Fixed points (if there are any) and open questions
Abstract. The debate on the penalistic effects of the empirical evidence offered by the techniques of cerebral exploration and behavioural genetics does not seem to diminish, fed by a now boundless literature, especially in the comparative panorama, and by a case law in constant growth. At the national level, the procedural impact of neurosciences is still rather limited and substantially limited to the sedes naturalis, i.e. the judgement of imputability. Even in this area, however, there is a very cautious, if not sometimes suspicious, attitude on the part of the jurisprudence, still doubtful about the full epistemological reliability of the disciplines in question. The continuity of interdisciplinary dialogue is called upon to encourage the overcoming of uncertainties and resistance, in order to avoid the a priori exclusion of cognitive elements endowed – albeit in a complementary and integrative function – with increasingly objective value.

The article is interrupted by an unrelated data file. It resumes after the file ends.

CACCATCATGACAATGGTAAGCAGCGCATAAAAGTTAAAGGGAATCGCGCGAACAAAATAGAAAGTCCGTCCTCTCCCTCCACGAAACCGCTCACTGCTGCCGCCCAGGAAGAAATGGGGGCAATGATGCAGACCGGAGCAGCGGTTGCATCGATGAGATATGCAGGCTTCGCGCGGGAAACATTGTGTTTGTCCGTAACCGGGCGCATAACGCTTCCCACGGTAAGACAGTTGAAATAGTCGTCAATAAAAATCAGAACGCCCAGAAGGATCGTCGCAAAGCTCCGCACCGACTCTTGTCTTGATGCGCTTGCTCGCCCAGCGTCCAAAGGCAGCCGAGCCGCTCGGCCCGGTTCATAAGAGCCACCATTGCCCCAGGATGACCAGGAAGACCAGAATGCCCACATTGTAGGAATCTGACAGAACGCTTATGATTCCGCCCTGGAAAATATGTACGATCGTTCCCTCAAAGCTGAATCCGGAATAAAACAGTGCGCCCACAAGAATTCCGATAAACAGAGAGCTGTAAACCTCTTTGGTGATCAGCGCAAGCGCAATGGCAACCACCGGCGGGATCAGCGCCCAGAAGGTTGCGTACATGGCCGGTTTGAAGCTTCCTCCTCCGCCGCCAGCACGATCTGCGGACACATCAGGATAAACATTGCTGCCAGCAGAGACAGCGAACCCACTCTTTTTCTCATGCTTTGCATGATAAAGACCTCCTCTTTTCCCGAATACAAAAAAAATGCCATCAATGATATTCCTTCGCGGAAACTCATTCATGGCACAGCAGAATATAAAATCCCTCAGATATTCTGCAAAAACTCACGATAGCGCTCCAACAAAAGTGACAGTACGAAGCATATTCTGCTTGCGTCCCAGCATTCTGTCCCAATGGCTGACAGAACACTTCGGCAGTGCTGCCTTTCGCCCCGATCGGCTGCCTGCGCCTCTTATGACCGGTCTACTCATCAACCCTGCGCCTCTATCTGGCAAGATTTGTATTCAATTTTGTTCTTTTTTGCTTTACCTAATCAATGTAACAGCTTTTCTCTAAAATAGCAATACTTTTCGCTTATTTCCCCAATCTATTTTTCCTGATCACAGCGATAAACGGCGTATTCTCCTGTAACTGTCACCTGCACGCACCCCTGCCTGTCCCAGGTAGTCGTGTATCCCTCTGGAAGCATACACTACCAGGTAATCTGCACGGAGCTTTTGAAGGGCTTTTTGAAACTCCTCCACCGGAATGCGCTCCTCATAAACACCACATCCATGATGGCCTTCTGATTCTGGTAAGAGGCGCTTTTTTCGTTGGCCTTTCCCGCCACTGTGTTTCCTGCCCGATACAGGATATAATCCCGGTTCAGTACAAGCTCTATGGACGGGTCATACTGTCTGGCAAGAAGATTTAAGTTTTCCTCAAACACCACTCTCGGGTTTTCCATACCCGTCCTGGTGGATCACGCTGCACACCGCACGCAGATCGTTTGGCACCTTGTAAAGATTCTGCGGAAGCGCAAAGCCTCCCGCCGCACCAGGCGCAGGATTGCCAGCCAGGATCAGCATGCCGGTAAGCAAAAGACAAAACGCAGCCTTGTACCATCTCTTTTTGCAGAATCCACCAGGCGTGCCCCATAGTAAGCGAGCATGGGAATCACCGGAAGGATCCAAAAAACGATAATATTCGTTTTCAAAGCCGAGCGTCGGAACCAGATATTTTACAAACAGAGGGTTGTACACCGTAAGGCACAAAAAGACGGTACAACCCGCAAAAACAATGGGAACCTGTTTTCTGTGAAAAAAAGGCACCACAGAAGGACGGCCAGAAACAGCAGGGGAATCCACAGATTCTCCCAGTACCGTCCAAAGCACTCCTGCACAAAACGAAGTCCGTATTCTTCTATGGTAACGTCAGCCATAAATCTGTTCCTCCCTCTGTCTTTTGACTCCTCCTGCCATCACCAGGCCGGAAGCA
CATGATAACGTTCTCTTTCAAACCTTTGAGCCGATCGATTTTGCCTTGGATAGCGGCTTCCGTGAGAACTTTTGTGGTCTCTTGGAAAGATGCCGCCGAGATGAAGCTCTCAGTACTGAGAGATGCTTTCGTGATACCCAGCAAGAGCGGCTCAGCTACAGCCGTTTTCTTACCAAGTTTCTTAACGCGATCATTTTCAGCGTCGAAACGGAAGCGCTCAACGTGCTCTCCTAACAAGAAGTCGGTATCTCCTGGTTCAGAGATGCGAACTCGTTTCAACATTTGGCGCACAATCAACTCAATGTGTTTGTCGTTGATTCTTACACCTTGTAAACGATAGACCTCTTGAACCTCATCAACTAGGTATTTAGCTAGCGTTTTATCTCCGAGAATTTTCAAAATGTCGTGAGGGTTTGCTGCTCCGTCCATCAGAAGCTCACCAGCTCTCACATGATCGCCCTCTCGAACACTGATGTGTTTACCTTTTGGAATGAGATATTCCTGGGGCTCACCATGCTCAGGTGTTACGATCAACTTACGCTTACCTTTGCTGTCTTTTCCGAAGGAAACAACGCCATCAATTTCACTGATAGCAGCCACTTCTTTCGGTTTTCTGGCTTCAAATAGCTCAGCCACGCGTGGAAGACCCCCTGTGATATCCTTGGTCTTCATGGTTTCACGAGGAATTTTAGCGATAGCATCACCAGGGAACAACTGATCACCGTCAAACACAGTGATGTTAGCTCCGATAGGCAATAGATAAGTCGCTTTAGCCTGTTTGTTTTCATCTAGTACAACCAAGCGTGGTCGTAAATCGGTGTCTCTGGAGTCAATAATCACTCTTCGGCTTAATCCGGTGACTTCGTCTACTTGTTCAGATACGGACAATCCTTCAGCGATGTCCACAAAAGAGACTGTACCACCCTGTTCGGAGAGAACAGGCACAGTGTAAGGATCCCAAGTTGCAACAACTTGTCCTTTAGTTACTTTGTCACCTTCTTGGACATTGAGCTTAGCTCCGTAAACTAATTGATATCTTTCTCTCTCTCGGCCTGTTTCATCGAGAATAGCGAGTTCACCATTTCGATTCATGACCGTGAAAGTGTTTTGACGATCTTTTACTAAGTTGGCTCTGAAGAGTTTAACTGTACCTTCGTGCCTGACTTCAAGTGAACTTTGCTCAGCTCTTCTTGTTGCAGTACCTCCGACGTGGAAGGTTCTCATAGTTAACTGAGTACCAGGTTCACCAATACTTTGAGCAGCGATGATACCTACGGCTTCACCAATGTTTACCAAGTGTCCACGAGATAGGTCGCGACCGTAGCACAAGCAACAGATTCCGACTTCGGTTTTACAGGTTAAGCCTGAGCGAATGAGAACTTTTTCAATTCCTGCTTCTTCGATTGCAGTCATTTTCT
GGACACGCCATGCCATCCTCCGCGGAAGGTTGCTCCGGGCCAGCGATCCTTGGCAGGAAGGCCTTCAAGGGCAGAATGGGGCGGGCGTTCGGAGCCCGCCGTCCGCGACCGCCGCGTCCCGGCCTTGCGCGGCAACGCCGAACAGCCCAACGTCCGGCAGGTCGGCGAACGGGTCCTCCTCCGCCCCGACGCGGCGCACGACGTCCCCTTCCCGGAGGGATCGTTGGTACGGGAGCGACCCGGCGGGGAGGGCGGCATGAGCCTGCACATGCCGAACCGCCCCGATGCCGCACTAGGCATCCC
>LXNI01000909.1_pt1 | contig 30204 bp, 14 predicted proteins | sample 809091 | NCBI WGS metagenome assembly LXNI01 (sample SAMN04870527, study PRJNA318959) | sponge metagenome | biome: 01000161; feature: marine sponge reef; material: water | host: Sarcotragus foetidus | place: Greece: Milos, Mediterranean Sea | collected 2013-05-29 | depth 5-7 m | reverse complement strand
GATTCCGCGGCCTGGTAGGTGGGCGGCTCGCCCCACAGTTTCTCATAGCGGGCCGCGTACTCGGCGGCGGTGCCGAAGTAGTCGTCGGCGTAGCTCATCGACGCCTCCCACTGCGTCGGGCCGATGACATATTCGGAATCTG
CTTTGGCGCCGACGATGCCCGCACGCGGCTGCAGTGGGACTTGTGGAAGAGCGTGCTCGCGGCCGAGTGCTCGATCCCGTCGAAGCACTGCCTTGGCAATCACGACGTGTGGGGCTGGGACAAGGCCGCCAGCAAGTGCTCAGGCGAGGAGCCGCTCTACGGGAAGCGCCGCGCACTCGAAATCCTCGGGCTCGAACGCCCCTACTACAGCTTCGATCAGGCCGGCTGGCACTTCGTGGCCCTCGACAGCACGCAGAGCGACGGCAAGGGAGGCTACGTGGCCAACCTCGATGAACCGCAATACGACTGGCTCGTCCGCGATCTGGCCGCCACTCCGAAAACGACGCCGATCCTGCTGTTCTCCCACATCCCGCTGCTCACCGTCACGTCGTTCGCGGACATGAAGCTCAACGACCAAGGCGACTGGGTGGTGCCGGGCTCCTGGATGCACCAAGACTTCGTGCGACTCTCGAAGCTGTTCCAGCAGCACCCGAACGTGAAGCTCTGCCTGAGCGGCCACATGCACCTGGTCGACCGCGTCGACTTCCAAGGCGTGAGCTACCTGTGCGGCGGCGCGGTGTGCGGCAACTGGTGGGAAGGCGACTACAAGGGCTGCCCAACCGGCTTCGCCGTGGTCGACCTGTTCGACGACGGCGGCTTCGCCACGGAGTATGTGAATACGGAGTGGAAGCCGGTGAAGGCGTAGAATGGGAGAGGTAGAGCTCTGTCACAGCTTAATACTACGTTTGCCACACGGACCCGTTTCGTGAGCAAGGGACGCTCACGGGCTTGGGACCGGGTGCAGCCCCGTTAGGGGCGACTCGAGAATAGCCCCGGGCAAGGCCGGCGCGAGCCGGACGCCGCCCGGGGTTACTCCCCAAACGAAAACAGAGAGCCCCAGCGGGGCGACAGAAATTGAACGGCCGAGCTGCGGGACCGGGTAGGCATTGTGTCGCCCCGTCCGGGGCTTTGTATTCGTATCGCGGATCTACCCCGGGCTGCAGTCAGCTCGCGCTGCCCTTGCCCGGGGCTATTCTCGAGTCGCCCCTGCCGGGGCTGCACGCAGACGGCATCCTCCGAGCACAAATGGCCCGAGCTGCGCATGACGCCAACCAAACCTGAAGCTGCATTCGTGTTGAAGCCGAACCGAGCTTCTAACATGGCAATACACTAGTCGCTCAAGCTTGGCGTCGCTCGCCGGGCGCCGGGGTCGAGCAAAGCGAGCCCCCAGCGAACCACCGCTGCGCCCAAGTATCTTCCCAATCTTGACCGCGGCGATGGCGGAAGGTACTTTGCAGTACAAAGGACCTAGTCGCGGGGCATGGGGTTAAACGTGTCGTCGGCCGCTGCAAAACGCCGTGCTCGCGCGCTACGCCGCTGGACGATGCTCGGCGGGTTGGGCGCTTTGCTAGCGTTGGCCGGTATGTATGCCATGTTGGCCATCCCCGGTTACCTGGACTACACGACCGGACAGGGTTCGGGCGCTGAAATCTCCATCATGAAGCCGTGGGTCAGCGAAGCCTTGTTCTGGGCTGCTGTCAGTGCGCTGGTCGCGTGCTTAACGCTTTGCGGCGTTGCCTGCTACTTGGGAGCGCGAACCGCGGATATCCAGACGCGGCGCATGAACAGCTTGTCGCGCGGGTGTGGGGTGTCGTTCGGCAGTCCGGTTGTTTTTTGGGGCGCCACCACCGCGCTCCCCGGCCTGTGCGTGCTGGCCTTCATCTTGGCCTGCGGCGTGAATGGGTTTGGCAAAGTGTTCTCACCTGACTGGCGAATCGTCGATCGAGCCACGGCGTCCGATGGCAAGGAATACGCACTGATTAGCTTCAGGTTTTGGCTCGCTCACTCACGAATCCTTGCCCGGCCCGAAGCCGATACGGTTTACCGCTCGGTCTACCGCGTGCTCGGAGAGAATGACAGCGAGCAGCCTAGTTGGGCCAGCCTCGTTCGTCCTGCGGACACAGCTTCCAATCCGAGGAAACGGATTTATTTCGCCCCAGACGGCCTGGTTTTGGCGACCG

SUMMARY: 1. Introduction. – 2. Neuroscience: minimal reconstructive signs. – 3. Neuroscience and criminal law as a radical-rebuilding model. – 4. Neuroscience and criminal law on a par with the moderate-compatible model. – 5. An overview of the use of “neuroscientific evidence” in practice. – 6. Neuroscience and opinion of imputability: an initial balance sheet. – 7. The (still) limited impact of neuroscience in the Italian criminal trial. Diagnosis and prognosis.
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